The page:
Author: Jennifer Saint
Genre: Mythology, Retellings
Published: May 3rd, 2022 (Flatiron Books)
Synopsis: The House of Atreus is cursed. A bloodline tainted by a generational cycle of violence and vengeance. This is the story of three women, their fates inextricably tied to this curse, and the fickle nature of men and gods.
The sister of Helen, wife of Agamemnon – her hopes of averting the curse are dashed when her sister is taken to Troy by the feckless Paris. Her husband raises a great army against them, and determines to win, whatever the cost.
Princess of Troy, and cursed by Apollo to see the future but never to be believed when she speaks of it. She is powerless in her knowledge that the city will fall.
The youngest daughter of Clytemnestra and Agamemnon, Elektra is horrified by the bloodletting of her kin. But, can she escape the curse, or is her own destiny also bound by violence?
Elektra tells the story of three women whose fates are impacted by the Trojan War: Clytemnestra, wife of Agamemnon and Helen’s sister, Cassandra, princess of Troy who has the ability to see the future but is cursed by Apollo so that no one will ever believe her, and Elektra, Clytemnestra’s daughter and the youngest princess of Mycenae, who blinded by love for her father, never sees her mother’s side of things as she swears to make things right in the House of Atreus, which is said to have a bloodline curse upon it.
I love reading greek mythology retellings narrated from a female perspective, particularly for stories set around the Iliad and Odyssey, so I could hardly wait to read this one especially as I really enjoyed the author’s previous book, Ariadne. The timing of this book was great too, since I finished rereading The Oresteia just a couple of months ago and the story was fresh in my mind.
In terms of writing and narrative style, I felt it flowed very smoothly, and I found it much better than Ariadne, where it felt quite choppy. Despite switching between three POVs, one of which doesn’t tie in to the others until close to the end, I never felt like it was jumping around and there was a strong storyline right from the beginning. As I already knew how all three women’s stories turn out, what kept me reading was the curiosity to see how the author would portray them, but for those who are not familiar with the myths, it is definitely a gripping tale that would draw them in.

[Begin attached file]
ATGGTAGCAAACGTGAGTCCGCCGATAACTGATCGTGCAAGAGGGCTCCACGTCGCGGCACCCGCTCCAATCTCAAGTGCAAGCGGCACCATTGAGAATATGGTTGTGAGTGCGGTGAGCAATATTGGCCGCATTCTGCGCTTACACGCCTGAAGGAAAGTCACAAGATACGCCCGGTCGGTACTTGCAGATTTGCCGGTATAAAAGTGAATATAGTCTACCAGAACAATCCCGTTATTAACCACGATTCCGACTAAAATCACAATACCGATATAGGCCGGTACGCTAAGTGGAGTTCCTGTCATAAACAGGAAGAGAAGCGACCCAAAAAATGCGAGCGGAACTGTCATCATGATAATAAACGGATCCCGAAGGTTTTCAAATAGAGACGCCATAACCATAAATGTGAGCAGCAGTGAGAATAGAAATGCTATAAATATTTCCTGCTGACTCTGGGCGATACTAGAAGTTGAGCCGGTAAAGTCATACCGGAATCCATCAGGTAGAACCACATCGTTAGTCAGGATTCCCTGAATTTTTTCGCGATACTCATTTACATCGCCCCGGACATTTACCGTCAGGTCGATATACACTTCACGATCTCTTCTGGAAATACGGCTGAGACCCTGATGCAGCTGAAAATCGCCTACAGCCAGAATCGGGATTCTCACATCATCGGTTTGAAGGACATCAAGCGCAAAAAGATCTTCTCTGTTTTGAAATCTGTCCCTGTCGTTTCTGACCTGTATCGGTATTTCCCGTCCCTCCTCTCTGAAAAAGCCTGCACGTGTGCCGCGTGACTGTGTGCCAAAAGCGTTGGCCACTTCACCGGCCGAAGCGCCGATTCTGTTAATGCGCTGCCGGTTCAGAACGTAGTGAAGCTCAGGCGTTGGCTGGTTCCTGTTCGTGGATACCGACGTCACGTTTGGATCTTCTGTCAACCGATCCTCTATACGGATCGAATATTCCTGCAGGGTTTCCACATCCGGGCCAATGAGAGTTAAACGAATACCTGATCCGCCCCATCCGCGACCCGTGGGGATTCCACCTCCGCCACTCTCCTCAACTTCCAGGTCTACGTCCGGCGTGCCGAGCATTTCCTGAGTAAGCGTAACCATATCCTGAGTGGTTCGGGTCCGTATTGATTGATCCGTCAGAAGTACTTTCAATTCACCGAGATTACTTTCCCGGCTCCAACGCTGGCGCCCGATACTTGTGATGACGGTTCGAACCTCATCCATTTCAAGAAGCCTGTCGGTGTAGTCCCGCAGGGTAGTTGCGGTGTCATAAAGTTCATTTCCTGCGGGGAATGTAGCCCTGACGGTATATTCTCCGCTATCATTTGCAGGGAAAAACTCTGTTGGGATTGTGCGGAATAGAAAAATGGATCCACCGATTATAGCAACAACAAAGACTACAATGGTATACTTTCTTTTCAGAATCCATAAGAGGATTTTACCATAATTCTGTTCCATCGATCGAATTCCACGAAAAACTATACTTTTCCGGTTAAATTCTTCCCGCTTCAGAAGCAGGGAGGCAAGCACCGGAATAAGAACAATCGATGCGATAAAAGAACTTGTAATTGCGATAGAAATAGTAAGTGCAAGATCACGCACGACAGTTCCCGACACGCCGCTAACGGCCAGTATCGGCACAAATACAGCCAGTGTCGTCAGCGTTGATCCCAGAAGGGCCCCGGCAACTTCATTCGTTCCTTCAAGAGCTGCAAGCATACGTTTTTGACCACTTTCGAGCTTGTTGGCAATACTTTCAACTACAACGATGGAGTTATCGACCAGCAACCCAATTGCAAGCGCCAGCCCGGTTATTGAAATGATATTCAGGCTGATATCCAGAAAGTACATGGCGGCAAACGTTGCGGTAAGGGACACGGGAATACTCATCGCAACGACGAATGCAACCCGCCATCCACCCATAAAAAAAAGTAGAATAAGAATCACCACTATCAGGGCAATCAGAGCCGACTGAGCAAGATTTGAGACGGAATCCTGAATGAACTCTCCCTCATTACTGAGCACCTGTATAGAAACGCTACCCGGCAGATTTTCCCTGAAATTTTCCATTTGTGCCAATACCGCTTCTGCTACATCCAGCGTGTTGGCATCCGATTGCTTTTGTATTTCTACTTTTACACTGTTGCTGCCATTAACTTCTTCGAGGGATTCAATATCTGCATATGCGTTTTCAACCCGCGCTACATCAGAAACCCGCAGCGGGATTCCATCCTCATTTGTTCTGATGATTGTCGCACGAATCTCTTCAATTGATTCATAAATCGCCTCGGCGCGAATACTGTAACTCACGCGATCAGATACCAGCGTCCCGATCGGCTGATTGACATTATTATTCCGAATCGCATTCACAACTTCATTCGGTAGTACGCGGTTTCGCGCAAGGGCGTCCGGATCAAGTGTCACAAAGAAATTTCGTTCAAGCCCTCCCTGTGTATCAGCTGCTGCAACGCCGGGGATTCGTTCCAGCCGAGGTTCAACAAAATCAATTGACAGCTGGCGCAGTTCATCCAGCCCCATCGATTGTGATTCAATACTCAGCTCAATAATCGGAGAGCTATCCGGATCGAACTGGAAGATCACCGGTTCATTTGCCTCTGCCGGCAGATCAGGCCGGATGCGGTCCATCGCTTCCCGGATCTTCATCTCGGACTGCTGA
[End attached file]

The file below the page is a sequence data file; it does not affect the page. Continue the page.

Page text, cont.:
Despite following the storyline of the myths, Elektra managed to not only bring these three women’s stories to life, but added something more to it, showing how, even with the limited power women had in those times, they took the initiative and made decisions that would later have a major impact on their lives, for better or worse. Elektra was a rather annoying character though, with her single minded belief and hero worship of her father to the extent that she refused to ever consider that he could have been wrong, not to mention her shocking lack of empathy when faced with the facts, such as the murder of her sister and the effect it had on her mother. Cassandra’s story was pretty much what I expected and it was well written. Clytemnestra’s arc, however, was my favorite. She is a complicated character and I loved her portrayal that made her a sympathetic figure but also thoroughly frustrating one at some of the decisions she takes.
I found it kind of odd that this book is named after Elektra when all three characters have an equal number of chapters. Her arc wasn’t even the most interesting one when I realized she was basically a record stuck on repeat and was never going to even think of changing her viewpoint. I would be very interested to know if there is a particular reason behind this choice of title.
This was an amazing retelling and though it is from the perspective of three very different women, their stories are so wonderfully woven and intertwined that it makes for an engaging read. I would highly recommend this book for any Greek mythology fans and even those who are new to the genre.
Have you read this book? Let me know in the comments below!